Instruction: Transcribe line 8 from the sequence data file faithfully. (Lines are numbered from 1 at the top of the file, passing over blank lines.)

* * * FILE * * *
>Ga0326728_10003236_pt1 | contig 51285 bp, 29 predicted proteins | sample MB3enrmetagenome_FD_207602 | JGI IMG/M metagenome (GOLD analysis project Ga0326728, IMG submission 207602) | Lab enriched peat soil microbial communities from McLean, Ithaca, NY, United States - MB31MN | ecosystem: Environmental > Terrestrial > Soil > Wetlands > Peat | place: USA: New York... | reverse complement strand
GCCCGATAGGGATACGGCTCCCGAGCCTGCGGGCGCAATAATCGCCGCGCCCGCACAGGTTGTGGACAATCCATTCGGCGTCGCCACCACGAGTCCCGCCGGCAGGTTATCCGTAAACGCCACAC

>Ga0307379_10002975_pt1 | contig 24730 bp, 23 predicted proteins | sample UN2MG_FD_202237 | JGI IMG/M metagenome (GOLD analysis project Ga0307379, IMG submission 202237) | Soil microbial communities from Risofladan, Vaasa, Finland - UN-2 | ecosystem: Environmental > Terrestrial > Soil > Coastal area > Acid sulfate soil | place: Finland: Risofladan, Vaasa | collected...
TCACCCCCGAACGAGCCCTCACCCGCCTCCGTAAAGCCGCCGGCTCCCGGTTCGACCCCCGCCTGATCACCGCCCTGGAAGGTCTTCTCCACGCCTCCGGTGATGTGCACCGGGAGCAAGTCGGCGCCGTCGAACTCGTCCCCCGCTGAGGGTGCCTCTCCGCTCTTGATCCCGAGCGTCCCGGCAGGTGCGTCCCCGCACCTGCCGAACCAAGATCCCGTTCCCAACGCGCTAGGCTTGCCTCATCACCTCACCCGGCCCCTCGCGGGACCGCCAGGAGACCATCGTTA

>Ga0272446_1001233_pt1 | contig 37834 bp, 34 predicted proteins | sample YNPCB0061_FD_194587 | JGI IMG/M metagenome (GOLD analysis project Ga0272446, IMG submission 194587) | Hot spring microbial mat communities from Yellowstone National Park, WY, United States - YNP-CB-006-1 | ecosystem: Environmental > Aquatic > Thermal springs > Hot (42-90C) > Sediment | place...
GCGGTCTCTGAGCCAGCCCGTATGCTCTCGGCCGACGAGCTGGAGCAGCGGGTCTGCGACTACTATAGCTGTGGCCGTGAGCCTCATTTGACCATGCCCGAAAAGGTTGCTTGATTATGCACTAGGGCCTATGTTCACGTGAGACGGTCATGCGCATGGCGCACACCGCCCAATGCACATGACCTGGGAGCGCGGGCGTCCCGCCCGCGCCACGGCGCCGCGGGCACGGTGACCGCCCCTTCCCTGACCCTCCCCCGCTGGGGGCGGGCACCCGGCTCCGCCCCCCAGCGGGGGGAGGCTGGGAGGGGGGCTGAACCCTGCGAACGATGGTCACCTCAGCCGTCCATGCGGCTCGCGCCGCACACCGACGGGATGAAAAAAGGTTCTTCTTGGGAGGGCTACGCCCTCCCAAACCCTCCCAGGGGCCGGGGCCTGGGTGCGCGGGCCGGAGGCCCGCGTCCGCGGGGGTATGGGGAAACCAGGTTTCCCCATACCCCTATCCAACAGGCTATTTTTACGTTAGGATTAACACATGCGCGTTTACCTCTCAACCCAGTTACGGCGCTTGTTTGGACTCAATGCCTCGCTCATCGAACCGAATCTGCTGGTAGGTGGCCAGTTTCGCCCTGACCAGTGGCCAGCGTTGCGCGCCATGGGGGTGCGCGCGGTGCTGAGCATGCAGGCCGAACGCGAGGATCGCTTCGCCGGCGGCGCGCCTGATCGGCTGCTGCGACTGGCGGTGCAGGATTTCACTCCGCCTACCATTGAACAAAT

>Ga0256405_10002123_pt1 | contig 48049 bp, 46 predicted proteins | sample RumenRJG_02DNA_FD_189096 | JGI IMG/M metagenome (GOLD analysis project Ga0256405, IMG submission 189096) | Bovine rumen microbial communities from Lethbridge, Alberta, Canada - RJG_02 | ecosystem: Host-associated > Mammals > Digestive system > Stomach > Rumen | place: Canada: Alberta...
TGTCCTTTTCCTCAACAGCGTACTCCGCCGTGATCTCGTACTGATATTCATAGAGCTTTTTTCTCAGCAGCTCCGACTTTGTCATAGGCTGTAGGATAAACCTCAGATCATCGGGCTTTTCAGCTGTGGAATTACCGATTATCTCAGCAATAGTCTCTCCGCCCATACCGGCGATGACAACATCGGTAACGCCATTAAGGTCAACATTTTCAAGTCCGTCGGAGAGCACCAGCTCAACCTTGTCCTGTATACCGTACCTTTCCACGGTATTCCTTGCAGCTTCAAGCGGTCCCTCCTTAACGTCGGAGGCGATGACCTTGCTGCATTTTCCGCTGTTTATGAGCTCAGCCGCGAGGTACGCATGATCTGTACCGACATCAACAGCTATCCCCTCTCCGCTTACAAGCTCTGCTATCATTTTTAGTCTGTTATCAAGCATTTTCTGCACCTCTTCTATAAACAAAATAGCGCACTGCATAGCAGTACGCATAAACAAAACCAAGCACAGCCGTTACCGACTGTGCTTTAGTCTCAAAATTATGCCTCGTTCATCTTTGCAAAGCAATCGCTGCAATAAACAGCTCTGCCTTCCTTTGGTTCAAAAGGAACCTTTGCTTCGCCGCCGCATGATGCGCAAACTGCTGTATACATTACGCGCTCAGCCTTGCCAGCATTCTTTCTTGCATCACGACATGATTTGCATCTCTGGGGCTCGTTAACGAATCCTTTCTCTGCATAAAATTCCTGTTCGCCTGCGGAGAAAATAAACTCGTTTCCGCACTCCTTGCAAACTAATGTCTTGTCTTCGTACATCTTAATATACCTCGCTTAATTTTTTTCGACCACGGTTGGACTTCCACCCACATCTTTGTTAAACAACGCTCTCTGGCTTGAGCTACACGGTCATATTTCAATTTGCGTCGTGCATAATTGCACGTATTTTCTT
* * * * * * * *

TGTCCTTTTCCTCAACAGCGTACTCCGCCGTGATCTCGTACTGATATTCATAGAGCTTTTTTCTCAGCAGCTCCGACTTTGTCATAGGCTGTAGGATAAACCTCAGATCATCGGGCTTTTCAGCTGTGGAATTACCGATTATCTCAGCAATAGTCTCTCCGCCCATACCGGCGATGACAACATCGGTAACGCCATTAAGGTCAACATTTTCAAGTCCGTCGGAGAGCACCAGCTCAACCTTGTCCTGTATACCGTACCTTTCCACGGTATTCCTTGCAGCTTCAAGCGGTCCCTCCTTAACGTCGGAGGCGATGACCTTGCTGCATTTTCCGCTGTTTATGAGCTCAGCCGCGAGGTACGCATGATCTGTACCGACATCAACAGCTATCCCCTCTCCGCTTACAAGCTCTGCTATCATTTTTAGTCTGTTATCAAGCATTTTCTGCACCTCTTCTATAAACAAAATAGCGCACTGCATAGCAGTACGCATAAACAAAACCAAGCACAGCCGTTACCGACTGTGCTTTAGTCTCAAAATTATGCCTCGTTCATCTTTGCAAAGCAATCGCTGCAATAAACAGCTCTGCCTTCCTTTGGTTCAAAAGGAACCTTTGCTTCGCCGCCGCATGATGCGCAAACTGCTGTATACATTACGCGCTCAGCCTTGCCAGCATTCTTTCTTGCATCACGACATGATTTGCATCTCTGGGGCTCGTTAACGAATCCTTTCTCTGCATAAAATTCCTGTTCGCCTGCGGAGAAAATAAACTCGTTTCCGCACTCCTTGCAAACTAATGTCTTGTCTTCGTACATCTTAATATACCTCGCTTAATTTTTTTCGACCACGGTTGGACTTCCACCCACATCTTTGTTAAACAACGCTCTCTGGCTTGAGCTACACGGTCATATTTCAATTTGCGTCGTGCATAATTGCACGTATTTTCTT